Molly Giles is the author of four prize winning collections of stories and a novel. She recently retired from teaching in the MFA Program at the University of Arkansas and lives in West Marin.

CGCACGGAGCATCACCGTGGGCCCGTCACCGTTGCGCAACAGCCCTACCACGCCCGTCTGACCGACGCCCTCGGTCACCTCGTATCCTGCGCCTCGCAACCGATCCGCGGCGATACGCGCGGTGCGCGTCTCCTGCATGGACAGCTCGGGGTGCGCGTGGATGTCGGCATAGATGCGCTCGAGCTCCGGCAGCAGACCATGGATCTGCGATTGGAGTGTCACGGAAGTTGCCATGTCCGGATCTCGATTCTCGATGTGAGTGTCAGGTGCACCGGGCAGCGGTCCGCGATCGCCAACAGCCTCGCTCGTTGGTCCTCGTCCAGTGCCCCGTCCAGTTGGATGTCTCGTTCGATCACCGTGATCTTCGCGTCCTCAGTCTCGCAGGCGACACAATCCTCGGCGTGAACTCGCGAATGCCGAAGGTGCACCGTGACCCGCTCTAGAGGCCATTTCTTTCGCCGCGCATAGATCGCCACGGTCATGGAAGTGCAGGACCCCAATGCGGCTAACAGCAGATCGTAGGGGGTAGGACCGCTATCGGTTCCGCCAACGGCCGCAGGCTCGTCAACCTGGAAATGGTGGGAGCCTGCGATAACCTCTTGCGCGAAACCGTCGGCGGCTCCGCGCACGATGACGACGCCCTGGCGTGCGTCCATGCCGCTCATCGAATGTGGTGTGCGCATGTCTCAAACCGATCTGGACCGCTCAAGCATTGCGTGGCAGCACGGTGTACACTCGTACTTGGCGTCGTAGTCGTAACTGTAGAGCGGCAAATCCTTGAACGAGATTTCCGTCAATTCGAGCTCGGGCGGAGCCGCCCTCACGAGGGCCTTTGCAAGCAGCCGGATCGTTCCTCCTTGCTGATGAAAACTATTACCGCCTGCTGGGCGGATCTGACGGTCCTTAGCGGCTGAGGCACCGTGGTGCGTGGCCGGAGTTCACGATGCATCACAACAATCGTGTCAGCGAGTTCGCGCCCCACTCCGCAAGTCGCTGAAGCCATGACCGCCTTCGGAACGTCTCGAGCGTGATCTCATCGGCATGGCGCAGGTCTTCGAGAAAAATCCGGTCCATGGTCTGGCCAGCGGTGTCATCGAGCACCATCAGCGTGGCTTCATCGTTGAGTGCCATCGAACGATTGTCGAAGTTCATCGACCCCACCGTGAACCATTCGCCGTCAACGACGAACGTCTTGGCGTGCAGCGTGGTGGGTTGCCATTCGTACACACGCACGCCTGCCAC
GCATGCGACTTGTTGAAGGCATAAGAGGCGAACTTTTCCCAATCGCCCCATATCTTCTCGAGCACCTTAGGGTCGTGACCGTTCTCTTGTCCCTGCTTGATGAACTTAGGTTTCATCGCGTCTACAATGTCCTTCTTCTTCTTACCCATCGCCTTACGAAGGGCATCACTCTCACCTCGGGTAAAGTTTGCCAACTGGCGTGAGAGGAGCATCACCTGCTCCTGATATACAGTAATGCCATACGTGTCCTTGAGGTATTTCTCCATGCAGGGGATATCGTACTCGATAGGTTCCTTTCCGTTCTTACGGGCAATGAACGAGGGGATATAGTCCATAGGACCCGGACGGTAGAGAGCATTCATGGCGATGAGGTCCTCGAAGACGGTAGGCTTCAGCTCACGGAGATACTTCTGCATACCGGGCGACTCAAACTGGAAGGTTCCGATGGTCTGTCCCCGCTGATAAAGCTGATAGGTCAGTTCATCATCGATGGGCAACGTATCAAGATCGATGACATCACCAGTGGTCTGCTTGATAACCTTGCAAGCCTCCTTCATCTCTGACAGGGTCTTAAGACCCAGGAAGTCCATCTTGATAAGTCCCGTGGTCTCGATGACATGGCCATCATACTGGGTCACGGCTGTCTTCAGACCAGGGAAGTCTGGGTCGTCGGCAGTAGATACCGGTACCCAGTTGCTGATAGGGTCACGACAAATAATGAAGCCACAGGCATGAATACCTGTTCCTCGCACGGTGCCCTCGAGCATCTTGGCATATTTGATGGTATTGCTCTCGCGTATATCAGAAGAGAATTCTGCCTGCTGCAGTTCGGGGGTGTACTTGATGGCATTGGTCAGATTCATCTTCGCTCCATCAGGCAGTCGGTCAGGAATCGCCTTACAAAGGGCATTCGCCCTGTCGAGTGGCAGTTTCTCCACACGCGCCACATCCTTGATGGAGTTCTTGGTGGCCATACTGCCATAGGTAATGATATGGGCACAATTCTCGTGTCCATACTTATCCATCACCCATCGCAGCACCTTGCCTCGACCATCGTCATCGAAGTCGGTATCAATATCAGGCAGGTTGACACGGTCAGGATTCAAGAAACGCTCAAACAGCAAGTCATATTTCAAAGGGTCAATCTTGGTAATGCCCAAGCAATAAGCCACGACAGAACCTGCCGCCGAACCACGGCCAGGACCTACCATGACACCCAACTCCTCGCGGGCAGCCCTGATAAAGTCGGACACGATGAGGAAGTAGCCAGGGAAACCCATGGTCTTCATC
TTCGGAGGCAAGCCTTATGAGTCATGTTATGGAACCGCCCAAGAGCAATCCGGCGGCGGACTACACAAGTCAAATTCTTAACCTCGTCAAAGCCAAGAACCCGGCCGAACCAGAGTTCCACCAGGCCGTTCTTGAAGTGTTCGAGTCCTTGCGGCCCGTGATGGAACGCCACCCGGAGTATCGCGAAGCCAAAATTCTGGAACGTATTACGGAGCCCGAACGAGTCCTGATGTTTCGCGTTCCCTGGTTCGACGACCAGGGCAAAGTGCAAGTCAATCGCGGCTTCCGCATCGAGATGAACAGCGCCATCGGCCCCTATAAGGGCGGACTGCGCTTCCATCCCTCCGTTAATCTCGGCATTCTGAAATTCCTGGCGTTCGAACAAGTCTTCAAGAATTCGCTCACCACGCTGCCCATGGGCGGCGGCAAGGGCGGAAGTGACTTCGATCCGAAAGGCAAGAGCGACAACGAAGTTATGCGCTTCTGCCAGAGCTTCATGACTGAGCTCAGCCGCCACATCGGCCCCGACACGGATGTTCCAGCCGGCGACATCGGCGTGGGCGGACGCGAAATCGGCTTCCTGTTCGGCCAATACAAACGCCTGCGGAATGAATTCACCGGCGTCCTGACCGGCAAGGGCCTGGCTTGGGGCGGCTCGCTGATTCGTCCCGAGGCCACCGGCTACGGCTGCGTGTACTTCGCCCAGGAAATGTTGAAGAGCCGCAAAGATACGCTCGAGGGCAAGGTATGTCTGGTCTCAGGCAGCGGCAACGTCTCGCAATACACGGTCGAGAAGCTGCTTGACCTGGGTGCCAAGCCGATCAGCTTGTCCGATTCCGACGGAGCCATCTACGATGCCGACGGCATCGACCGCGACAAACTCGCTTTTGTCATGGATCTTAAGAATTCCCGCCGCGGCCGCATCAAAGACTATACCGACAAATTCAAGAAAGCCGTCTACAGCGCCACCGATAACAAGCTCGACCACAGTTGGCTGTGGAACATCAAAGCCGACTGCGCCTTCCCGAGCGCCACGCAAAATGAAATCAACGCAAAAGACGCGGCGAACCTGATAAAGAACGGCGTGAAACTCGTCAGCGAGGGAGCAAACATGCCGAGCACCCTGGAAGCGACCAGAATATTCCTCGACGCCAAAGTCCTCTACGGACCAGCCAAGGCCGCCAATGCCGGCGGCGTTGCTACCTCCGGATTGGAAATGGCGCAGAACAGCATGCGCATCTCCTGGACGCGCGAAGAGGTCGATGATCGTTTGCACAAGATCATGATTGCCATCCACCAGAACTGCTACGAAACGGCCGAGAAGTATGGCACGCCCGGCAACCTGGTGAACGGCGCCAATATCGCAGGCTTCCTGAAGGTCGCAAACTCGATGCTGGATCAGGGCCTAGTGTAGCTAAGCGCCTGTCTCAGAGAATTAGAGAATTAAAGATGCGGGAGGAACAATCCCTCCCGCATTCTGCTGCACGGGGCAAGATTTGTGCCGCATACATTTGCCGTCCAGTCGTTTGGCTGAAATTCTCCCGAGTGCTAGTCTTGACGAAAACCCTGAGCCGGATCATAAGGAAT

Val dresses like he buys his clothes at the Salvation Army but he owns buildings all over town. He’s one of those money guys who pretends to be poor. I despise those guys. I have nothing but contempt for them. Never answers the phone himself of course, just some poor girl slurring AG&P Apartments Please Leave A Message in a hillbilly accent. I left messages every week for the entire nine years I lived at AG&P Apartments and let me tell you the shower still dripped, and whenever I met Val in the courtyard or in the halls he’d act like he was too busy to listen to the rat sounds in the wall or come into the kitchen and fix the busted disposal. Because he’s from Lithuania Val acts like he doesn’t owe anyone anything. And his English! He says “pitcher” for “picture.” I said “A pitcher may be a baseball player or a vessel for containment of fluids or even someone’s name as in Molly Pitcher who brought water to the Continental Army at the Battle of Monmouth, but it cannot be a picture.” So I cannot say I was surprised when weeks passed after I moved back to my mother’s and I didn’t get my cleaning deposit back. Five hundred dollars. Not a lot of money maybe but with the Breeder’s Cup coming up I could have used five hundred dollars and frankly I earned it, because when I start cleaning I am scrupulous -- three whole days scrubbing grout with a toothbrush? That apartment shone. Well, weeks passed and no refund so when I saw Val at the coffee shop on the corner I marched right in but Val’s not a people person and he scurried into the men’s room and even though I lingered he did not come out. So last week I went to his house. He lives in one of those monstrosities up on the Heights. He wouldn’t come to the door but I could tell he was home. I could hear children inside and I could see a woman half-hidden behind some curtains and I could see her half-turning to talk to someone behind her. She would not let me in so I stood outside and shouted his name. Val! I shouted. Val! Finally she comes to the door. What do you want? she says. I want to talk to Val. He’s asleep, she says. Now I know that’s not true, because it’s almost 7 in the morning and Val’s an early riser. Wake him up, I say. She closes the door. I go on to my AA meeting but I am fuming let me tell you. The meeting is on, what was it on, oh yeah, resentments. So I start talking about my resentments toward Val. I say I should slash that fucker’s tires. I say I should take spray paint to the sign that says AG & P Apartments and write Avarice, Guile and Parsimony Apartments. (Of course they didn’t get that.) I say I should phone the Immigration Department and tell them about the Mexicans Val keeps down in the basement. I would too. But I’m not a snitch. I can’t stand snitches. I say I’d like to buy a bag of those fish, what are those smelly fish, mackerel? Catfish! Buy a bag of catfish, unscrew the light fixtures in the hall, and drop the fish behind the light fixtures so they can stink up all five floors of AG&P Apartments. After the meeting three lawyers come up to me. They ask if I’ve spoken to Val to ask for the money back and I explain about the coffee shop and the message machine I mean what’s the point. So you haven’t actually asked him, they say. Two of them walk away but the nice one tells me that if Val hasn’t sent me my refund in 30 days I can take him to small claims court. All I have to do is write a letter, she says, and as soon as I unpack my stuff at my mother’s and find the letterhead from my last job, that is exactly what I am going to do.